Och! Nothing more to add from what Trinity has said. Don't like to judge farriers online, but from what you've said & shown... Do make a point of learning about hoof form & function yourself, so you can have some idea about what's going on & the stories you're told, rather than having to go on blind faith.
I have been reading everything I can on feet. It is allot to absorb and put into functional use without someone there to explain things as I go. Or, maybe I am not all that bright, or just to old to learn. Maybe I have a mental block about it or something, but I cannot seem to figure out anything on feet except for when they "look wrong" to me. I only post about her feet because they do look wrong to me still.
From what I think I have learned from reading, not just here but on every educational hoof site I can find is that she can go barefoot without a shoe, and her feet as long as they are kept up with regular trimming will improve.
Saying there would not be enough hoof if the nail holes broke open is idiotic because the nail holes are only supposed to be in the external hoof wall where it doesn't really matter as far as function goes.
It is important for the frog to have contact with the ground because it stimulates blood flow to that area. If the frog has no contact with the ground it will just recede.
When the entire sole of the hoof including the frog has contact with the ground it naturally will shed itself from movement so there will not usually be the huge overgrowth of sole as in my horses front feet.
Wedge pads should never be a permanent fix. They should be used with someting so the frog is stimulated like it would be naturally.
The angle of the hoof has to correspond with the angle of the pasturn and the entire leg of the horse. Each horse is an individual and needs to be trimmed accordingly.
What those angles are I don't know. I thought it was supposed to be a continuated angle from the pasturn. The same as the pasturn.
There should be one third of the entire foot behind the pasturn and 2 thirds in front of the pasturn.
And there is about all I have been able to understand. And it could be wrong.
One of the inside tendons on my horses front leg feels thickened today. I wrapped her legs with standing wraps, and cold hosed her for about 15 minutes.
Guess I have to get another farrier out now.
I was going on what the lady who bought my horses daughter had said about the way her feet looked before. The woman from what I have been told and have seen in video, did not have much horse knowledge. I know when I got her they just hadn't been done for a while and she was suffering from the effects of to much standing in mud etc.
I cannot figure out how to quote text, or I would have done that.
That picture of the left front makes me cringe. That is one seriously underrun heel. To have a heel that long and put a wedge pad under it to make it even higher is madness. That heel needs to be lowered and dragged back under the horse's center of gravity. The wedge pad needs to go. The right one isn't much better. The hinds don't look bad to me, but the heels on those fronts are just so far forward. I can't believe this horse is sound.
Just want to make sure you know what they looked like 2/10/2013. She is sound but I did notice a swelling on the right inside of her cannon bone this morning. So far still sound. Thing is the farrier was just out Monday and said she was looking good and he would trim her in 2 weeks.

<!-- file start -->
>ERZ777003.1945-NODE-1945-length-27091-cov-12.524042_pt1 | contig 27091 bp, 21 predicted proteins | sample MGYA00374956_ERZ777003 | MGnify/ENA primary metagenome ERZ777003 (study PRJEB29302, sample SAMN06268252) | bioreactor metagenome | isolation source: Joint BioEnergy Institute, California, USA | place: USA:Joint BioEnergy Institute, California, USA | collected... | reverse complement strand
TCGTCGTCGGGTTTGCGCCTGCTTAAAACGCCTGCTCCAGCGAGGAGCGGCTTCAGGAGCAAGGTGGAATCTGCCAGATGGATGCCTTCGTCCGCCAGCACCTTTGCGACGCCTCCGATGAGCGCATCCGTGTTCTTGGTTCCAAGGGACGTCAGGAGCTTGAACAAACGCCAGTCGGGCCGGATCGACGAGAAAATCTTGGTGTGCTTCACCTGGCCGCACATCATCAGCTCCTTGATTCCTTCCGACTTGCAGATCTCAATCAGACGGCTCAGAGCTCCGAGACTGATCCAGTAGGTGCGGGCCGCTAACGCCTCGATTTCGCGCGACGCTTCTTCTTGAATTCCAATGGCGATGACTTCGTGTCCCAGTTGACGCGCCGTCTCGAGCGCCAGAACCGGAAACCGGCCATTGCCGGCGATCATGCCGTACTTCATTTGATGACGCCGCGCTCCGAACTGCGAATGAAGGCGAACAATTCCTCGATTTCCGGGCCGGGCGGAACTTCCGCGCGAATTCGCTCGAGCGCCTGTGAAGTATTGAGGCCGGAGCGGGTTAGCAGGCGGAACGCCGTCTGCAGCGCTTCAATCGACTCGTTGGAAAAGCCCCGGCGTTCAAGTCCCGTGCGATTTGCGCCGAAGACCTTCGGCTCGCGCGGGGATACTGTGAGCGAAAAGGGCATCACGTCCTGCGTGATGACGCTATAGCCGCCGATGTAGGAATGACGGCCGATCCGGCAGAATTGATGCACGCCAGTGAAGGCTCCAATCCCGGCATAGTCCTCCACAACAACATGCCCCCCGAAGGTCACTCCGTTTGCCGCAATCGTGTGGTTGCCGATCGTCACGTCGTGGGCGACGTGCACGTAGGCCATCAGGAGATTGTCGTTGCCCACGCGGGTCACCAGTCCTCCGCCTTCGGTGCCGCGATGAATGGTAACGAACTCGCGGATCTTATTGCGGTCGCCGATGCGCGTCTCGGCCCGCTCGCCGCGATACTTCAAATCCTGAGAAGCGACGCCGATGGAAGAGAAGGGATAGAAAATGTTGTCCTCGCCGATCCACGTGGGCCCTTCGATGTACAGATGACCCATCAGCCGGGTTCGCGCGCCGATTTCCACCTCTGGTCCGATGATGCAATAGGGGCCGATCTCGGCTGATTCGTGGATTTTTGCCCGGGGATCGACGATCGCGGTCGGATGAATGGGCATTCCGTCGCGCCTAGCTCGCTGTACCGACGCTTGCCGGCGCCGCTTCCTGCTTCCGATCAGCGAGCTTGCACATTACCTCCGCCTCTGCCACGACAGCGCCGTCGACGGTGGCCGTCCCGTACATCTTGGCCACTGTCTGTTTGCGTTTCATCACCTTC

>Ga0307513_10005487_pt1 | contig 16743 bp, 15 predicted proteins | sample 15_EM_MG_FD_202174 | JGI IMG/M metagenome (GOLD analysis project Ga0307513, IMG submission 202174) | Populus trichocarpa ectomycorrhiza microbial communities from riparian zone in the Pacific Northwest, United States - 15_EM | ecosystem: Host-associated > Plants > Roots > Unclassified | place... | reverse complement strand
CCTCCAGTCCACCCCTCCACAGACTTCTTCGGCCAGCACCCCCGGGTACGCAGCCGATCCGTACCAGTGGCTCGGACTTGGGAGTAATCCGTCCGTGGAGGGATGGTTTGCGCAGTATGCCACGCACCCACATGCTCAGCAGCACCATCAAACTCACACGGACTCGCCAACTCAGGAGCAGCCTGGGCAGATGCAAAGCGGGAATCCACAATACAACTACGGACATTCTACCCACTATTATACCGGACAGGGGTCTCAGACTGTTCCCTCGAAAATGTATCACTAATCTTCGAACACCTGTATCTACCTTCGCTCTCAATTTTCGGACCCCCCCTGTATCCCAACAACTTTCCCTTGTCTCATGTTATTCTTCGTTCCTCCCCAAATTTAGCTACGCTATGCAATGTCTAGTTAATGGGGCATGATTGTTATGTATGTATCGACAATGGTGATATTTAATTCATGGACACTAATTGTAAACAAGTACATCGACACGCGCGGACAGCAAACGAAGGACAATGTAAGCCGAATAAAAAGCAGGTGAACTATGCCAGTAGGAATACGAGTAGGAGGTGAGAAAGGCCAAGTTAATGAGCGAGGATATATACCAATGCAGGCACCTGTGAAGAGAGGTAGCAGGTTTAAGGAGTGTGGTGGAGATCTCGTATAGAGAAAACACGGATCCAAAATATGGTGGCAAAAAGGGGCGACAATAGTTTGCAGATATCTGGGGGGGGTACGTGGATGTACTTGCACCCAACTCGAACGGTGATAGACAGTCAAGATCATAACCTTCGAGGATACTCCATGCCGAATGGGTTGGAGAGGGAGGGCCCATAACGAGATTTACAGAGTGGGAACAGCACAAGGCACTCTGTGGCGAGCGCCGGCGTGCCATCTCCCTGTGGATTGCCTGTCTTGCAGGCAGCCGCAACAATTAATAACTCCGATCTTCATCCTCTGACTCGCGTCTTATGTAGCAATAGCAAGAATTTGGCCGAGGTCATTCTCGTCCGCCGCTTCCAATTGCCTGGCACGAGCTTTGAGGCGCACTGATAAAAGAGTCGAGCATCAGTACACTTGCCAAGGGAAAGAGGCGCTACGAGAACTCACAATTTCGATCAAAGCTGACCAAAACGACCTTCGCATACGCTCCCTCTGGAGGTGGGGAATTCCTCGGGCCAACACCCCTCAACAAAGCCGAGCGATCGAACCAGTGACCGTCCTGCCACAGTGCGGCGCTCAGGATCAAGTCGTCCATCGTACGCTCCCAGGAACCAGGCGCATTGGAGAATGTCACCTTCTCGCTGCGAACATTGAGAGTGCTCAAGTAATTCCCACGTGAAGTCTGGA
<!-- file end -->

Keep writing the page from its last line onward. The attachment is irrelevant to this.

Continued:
Don't have time for big response now - will get back to you - but quick note to say don't feel dumb or 'too old' to learn - it's a huge learning curve if you get into it & bit by bit will get you there eventually... & no dog is ever too old for new tricks! I think from the point of view of working out basic measurements, angles & such, a (reasonably) straightforward site that explains it well is Equine Lameness Prevention Organization
So this farrier only started in feb? This is only after his first session with this horse? So as this horse has substantial probs that won't be fixed in 1-few trims, we need to keep that in mind
So IMO... You can't fix a problem using the same logic that created it & I think in this case, the shoes are definitely compounding the problem. She needs her walls UNloaded and the soles & frogs supported/loaded, for the walls to be able to relax down at the back. She needs her heels pulled back, as in 'bevelled' in relation to the current 'ground surface'(assuming there is one).
Her hind feet are imbalanced - it appears he's pulled back the outside heel of the left hind but the rest are still crushed forward. It's unclear how much the toes have been 'dubbed' - that is, backed up on the surface & rasped high up the wall(not a good practice IMO) - but the 'bullnose' appearance of all feet, particularly the left fore & right hind really concern me. Can't tell much of soles from these angles & with the front soles half covered, but looking at the shape of the dorsal wall, the degree they're crushed, the hoof pastern angle, etc, I would be concerned that P3 on the worst 2 at least may have a negative ground plane angle. While IMO it's imperative the heels are raised to correct this situation, this needs to be done with support *under* the foot, not under the walls, which especially when already crushed, can just allow the rest of the foot to 'sink' further.
The massive flaring & imbalance on the front feet will also be exacerbated by being shod. Again, the walls need to be UNloaded to correct this, rather than forced to bear the whole load. The walls are already very compromised, so keeping them fully loaded has caused them to start to collapse & 'splat', as you can see most clearly on the medial sides.